> list of modules for the installer.

I already replied to this repeteadly.

> >> No it isn't. The GPL only requires that you have the source and that
> >> is available via the linux-tree package even for past versions no
> >> longer in the archive.
> >
> > Yeah, but what about cases where old kernel versions are used by d-i while the
> > kernel team already got ride of those ? There linux-tree is of no help to you.
> You must mean upstream versions because for debian revisions
> linux-tree (or rather linux-patch-debian-2.x.y) has exactly those


> patches needed. And for upstream versions the
> linux-tree/source/patch-debian packages get renamed and all that has
> to be done by ftp-master is not to remove them before the kernel udebs
> are updated.

Ah, but you did miss the fact we have moved to a single kernel source package,
without the version information in it, around a year ago.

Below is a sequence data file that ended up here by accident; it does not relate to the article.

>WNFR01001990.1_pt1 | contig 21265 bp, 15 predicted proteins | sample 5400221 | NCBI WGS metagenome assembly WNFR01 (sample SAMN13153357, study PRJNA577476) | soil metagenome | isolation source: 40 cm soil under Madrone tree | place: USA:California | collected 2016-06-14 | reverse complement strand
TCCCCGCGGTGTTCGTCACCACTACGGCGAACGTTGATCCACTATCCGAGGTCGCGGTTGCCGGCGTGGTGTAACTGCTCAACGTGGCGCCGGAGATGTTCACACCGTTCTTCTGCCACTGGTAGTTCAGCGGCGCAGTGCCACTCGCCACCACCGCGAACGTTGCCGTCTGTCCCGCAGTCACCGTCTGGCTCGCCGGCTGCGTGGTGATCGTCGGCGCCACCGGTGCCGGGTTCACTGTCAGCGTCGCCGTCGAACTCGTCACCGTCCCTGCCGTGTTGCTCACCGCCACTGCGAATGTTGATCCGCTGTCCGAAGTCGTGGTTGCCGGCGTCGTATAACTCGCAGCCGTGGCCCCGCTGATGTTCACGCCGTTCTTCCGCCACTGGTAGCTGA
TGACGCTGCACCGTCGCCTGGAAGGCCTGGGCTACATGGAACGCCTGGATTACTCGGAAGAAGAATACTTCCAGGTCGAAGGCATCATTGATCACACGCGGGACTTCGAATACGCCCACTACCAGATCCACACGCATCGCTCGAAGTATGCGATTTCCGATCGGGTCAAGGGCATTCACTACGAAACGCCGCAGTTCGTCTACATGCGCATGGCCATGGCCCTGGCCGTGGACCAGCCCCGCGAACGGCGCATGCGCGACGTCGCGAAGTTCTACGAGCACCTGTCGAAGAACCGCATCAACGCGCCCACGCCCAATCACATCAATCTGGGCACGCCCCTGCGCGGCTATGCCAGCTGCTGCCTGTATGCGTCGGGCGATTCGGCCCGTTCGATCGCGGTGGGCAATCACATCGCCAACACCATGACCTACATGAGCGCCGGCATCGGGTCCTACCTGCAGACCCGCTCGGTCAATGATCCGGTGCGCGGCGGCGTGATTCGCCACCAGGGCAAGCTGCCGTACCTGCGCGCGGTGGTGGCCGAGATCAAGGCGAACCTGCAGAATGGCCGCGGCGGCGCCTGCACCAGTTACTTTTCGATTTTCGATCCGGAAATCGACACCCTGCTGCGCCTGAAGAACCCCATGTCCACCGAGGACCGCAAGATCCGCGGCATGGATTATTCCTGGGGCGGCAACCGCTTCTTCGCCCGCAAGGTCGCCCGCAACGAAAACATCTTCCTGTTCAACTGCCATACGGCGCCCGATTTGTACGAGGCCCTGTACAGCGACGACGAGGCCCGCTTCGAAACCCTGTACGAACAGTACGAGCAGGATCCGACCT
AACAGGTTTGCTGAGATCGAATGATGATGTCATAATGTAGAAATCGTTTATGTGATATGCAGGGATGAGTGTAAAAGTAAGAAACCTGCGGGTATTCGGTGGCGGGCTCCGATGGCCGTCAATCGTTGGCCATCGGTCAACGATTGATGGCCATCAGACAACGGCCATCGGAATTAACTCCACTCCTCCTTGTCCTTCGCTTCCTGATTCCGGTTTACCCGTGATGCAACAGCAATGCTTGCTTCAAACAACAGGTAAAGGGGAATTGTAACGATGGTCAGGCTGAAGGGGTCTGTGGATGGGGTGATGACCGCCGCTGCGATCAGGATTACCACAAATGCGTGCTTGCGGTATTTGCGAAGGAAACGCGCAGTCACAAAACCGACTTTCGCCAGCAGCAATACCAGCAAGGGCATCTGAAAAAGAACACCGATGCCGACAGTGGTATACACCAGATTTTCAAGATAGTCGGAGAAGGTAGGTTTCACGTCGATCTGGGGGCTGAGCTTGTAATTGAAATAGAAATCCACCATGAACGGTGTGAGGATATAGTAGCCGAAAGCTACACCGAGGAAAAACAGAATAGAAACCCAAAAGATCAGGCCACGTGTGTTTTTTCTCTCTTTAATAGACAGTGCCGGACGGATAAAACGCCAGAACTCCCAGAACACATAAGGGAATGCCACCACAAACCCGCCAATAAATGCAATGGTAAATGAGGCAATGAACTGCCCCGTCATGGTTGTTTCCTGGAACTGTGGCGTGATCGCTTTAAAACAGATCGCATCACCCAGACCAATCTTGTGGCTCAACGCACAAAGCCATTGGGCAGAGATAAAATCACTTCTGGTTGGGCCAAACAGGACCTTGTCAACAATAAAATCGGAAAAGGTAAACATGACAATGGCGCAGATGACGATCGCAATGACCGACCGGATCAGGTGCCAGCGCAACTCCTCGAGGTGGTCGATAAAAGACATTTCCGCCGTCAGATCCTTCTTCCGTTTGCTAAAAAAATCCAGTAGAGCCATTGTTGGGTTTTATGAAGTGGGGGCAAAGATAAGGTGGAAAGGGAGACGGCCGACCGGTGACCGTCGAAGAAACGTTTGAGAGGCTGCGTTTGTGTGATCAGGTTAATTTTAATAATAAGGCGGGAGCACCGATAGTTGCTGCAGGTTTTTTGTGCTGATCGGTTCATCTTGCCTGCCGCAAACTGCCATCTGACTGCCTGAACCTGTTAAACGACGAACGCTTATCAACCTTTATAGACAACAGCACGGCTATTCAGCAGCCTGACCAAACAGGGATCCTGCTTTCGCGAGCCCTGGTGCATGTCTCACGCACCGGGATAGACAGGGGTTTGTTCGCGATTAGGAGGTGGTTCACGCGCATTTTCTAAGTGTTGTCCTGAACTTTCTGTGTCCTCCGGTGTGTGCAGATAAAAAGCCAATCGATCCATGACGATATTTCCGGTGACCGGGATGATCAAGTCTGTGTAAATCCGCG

> >> >> Since I showed that new sections have only drawbacks you now suddenly
> >> >> propose building udebs in the linux-2.6 source.
> >> >
> >> > Suddenly, i have been saying exactly that since january or earlier, go read
> >> > the archive, i was even going to implement it, when i was hit by a barrage of
> >> > hatefullness and kicked out of d-i, and threatened by Frans if i ever dared
> >> > work on it.
> >> 
> >> I'm talking about this thread.
> >
> > I think the world at large knows that i want the kernel .udebs to be built
> I didn't.

Google is your friend.

But you are right, i need to formalize this proposal, and make a larger
diffusion of it.


Sven Luther